Ecosystem and its structure

A. G. Tansley was invented the term ‘ecosystem’ in 1935. An ecosystem is a region of the landscape that forms such as forest, grassland, desert, wetland or coastal area.

An Ecosystem defines as “the living community of plants and animals in any area together with non-living components of the environment such as soil, air and water, constitute the ecosystem”.

All the ecosystems of the Earth are connected, e.g., the river system is connected with the ecosystem of the ocean, and a small ecosystem of dead logs is part of a large ecosystem of a forest.

Structure of an Ecosystem:

It has two main components: 1. Abiotic           2. Biotic

Abiotic:

These are the non-living components of the ecosystem. It includes basic inorganic elements and compounds, such as soil, water, oxygen, calcium carbonates, phosphates and a variety of organic compounds. It also includes such as solar radiation, wind currents. The energy of the sun is a significant energy source for the ecosystem.  There are two types a) Climatic factors such as rain, temperature, the light, wind, etc. b) Edaphic factors such as soil, pH, minerals, etc.

Biotic :

The living organisms such as plants, animals and micro-organism (Bacteria and Fungi) that form the biotic components. On nutrition-based, there are two basic components :

1. Autotrophic components :

This includes all green plants which fix the radiant energy of the sun and make food from inorganic substances.

2. Heterotrophic components :

This includes non-green plants and all animals which take food from autotrophs.

The biotic components can be classified into three main classes:

1. Producer

2. Consumers

3. Decomposers or Reducers and transformers

Producer:

The green plant in the ecosystem is called producers. The green plants have chlorophyll with the help of which they catch solar energy and change it into the chemical energy of carbohydrates using inorganic compounds, i.e. water and carbon dioxide. This process is called photosynthesis. The green plants’ make their own food they are known as Autotrophs.

The chemical energy stored by the producers is used partly by the producers for their own growth and survival, and the remaining is stored in the plant parts for their future use.

Consumer

The animals lack chlorophyll and are inadequate to synthesis their food. Therefore, they depend upon the producers for their food. There are four types :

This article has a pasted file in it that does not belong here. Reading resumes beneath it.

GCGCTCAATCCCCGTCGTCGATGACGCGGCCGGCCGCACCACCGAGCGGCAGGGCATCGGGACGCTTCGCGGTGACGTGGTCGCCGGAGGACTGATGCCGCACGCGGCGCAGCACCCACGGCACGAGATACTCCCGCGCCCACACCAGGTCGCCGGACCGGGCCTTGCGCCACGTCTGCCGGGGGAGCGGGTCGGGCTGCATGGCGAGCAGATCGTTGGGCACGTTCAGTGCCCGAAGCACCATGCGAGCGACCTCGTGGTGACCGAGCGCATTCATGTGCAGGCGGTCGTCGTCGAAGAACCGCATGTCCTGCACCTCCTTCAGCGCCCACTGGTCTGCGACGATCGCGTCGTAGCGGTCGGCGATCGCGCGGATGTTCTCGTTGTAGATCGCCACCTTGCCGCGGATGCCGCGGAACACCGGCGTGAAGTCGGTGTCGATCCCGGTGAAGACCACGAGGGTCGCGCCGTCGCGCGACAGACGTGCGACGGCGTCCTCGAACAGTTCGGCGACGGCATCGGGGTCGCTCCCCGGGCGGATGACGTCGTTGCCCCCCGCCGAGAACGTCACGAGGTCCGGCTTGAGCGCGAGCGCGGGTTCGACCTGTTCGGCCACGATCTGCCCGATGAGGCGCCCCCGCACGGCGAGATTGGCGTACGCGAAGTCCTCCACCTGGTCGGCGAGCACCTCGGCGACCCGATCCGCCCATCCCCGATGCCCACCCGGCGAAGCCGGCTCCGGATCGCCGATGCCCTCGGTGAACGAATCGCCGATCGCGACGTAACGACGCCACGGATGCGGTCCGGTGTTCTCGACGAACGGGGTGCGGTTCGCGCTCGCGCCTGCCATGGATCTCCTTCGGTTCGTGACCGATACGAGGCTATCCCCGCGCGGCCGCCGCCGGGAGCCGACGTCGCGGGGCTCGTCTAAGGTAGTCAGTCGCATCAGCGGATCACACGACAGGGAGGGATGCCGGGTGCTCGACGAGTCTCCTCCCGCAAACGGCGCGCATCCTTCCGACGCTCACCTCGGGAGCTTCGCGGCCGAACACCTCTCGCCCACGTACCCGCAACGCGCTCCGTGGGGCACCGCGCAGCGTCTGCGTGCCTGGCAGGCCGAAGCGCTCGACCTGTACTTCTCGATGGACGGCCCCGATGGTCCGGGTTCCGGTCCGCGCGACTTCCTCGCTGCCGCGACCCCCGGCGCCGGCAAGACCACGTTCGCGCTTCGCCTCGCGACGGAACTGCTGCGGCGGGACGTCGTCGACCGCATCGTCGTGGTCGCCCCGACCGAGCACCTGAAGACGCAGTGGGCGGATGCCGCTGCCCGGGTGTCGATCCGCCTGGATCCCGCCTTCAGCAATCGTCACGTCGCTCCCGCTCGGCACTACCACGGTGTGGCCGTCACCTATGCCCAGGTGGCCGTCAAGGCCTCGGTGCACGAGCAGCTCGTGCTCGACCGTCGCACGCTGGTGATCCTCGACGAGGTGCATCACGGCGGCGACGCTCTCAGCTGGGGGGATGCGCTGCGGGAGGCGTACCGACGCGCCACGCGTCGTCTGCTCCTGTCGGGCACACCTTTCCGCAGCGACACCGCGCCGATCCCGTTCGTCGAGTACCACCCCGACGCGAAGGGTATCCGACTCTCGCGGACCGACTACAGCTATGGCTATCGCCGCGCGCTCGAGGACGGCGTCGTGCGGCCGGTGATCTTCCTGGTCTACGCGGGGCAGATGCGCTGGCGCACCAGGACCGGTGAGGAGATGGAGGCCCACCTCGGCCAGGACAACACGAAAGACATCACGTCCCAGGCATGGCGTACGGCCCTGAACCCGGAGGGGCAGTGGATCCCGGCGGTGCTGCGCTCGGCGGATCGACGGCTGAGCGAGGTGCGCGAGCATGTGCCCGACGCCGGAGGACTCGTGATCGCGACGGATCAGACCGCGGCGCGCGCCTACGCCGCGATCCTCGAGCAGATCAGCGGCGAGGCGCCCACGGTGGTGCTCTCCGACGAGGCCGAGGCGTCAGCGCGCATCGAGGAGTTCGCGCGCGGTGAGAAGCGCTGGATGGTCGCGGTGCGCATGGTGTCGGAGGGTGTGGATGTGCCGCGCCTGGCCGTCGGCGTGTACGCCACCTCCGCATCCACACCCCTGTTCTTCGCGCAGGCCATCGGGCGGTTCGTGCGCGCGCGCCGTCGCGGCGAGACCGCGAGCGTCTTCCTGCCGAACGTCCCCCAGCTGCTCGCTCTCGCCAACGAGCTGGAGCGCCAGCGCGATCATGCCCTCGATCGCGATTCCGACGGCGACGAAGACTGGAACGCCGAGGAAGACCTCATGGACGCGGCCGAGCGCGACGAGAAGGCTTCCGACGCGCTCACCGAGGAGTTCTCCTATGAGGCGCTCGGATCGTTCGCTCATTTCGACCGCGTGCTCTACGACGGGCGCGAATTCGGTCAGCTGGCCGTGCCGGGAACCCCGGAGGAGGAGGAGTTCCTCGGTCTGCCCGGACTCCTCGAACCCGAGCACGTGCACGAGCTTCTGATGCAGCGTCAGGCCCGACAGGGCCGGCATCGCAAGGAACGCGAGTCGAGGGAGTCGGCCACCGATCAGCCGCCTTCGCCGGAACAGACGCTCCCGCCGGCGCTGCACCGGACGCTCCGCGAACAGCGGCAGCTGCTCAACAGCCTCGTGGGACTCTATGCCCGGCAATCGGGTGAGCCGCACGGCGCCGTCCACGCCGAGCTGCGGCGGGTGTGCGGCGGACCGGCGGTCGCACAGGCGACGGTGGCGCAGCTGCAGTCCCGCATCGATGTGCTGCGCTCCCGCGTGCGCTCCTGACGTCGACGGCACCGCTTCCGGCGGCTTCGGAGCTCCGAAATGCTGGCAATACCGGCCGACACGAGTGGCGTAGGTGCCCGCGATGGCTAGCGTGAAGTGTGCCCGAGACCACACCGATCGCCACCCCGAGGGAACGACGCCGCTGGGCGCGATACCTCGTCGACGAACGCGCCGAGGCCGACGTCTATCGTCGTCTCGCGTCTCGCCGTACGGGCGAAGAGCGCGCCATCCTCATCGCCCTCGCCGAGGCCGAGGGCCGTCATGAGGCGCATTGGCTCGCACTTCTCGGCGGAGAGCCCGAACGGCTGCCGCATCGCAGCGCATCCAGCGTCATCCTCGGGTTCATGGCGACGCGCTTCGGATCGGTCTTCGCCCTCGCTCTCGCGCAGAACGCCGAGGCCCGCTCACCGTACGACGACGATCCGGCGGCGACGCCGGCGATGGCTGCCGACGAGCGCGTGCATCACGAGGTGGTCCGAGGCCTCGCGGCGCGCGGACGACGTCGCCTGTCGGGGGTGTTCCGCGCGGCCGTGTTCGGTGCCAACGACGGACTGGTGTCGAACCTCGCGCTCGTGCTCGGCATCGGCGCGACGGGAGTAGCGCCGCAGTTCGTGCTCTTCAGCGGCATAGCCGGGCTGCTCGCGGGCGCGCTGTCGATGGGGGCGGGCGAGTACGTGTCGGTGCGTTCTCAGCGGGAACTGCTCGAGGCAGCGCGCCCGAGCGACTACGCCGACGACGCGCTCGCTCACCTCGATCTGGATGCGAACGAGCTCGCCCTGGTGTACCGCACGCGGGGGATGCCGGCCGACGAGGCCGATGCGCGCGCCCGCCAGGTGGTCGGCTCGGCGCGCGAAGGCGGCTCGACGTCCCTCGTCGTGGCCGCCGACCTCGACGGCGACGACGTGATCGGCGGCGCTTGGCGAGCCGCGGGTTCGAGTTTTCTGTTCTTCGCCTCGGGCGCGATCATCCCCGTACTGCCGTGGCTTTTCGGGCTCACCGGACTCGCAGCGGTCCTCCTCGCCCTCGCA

1. Primary consumers

2. Secondary consumers

3. Tertiary consumers

4. Parasites, scavengers and saprobes

1. Primary Consumers

The primary consumers are herbivores. Some common herbivores are insects, birds and mammals in the terrestrial ecosystem. Elton named herbivores of an ecosystem as “key industry animals”. These serve as the chief food source for carnivores.

2. Secondary Consumers

Those animals that depend on the primary carnivores for food are called secondary consumers—E.g. sparrow, crow, fox, snakes

3. Tertiary consumers

These are the top carnivores which prey upon other carnivores, omnivores and herbivores. These are considered as tertiary or top consumers. E.g. Lions, tigers, hawk, vulture

4. Parasites, scavengers and saprobes

Besides different classes of consumers, the parasitic plants and animals utilise the living tissues of different plants and animals. The scavengers and saprobes utilise dead remains of animals and plants as their food.

Decomposers and transformers

The detritus food chain begins with dead organic matter.  The decomposers are a heterotrophic organism, mainly fungi and bacteria. They meet their energy and nutrient requirements by degrading dead organic matter or detritus are known as saprotrophs. Decomposers secrets digestive enzymes that breakdown dead and waste materials into simple, inorganic materials, which are subsequently absorbed by them.

Source: NCERT, biologydiscussion

MPSC – Mains Topic GS1 paper

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